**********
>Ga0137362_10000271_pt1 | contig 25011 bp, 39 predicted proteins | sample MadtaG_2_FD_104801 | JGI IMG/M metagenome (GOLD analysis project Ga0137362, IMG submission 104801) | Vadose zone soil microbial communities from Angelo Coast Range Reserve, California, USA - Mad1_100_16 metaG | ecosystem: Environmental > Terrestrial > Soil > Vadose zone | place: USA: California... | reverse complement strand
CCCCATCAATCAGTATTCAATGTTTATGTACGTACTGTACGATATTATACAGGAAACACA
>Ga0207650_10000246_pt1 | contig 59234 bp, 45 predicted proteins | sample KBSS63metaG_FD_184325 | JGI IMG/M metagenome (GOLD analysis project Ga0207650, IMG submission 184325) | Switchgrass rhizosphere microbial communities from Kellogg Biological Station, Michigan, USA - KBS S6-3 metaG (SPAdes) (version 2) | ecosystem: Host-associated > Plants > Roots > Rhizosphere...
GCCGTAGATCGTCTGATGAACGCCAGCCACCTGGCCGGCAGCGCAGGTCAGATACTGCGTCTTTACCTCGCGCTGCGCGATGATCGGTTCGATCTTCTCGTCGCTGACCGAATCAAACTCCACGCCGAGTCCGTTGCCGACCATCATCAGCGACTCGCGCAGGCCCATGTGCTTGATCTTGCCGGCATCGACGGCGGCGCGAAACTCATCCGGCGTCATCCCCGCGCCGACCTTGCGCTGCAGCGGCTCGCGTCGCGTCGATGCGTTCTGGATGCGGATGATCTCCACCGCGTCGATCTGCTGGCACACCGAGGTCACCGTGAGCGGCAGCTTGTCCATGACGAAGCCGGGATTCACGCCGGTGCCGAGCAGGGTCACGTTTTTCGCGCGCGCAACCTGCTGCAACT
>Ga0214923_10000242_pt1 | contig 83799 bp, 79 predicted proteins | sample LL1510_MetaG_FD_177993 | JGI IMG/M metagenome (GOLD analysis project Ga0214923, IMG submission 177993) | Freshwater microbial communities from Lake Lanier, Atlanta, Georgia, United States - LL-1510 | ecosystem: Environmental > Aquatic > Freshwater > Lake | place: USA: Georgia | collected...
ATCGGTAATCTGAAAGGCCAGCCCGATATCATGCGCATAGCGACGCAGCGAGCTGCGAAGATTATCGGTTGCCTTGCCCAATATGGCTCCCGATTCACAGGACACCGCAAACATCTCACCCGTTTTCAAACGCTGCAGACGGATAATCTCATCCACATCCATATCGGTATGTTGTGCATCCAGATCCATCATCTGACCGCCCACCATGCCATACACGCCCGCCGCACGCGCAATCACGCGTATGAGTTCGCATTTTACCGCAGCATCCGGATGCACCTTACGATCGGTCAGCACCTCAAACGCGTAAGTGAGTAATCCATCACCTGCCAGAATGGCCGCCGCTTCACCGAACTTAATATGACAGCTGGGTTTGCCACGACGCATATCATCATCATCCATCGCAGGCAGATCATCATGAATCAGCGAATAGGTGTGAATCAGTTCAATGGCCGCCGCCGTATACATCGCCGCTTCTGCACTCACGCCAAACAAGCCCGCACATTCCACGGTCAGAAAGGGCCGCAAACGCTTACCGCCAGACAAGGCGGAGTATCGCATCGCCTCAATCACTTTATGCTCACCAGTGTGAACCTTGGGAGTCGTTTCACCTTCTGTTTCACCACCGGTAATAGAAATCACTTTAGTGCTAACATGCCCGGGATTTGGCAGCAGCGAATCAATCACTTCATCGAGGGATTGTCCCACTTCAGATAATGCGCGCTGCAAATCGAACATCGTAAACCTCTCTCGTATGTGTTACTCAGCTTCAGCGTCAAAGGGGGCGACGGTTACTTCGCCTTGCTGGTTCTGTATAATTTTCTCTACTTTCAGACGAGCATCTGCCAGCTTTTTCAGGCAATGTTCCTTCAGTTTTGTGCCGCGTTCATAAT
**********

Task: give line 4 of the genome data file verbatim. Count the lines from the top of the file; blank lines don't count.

GCCGTAGATCGTCTGATGAACGCCAGCCACCTGGCCGGCAGCGCAGGTCAGATACTGCGTCTTTACCTCGCGCTGCGCGATGATCGGTTCGATCTTCTCGTCGCTGACCGAATCAAACTCCACGCCGAGTCCGTTGCCGACCATCATCAGCGACTCGCGCAGGCCCATGTGCTTGATCTTGCCGGCATCGACGGCGGCGCGAAACTCATCCGGCGTCATCCCCGCGCCGACCTTGCGCTGCAGCGGCTCGCGTCGCGTCGATGCGTTCTGGATGCGGATGATCTCCACCGCGTCGATCTGCTGGCACACCGAGGTCACCGTGAGCGGCAGCTTGTCCATGACGAAGCCGGGATTCACGCCGGTGCCGAGCAGGGTCACGTTTTTCGCGCGCGCAACCTGCTGCAACT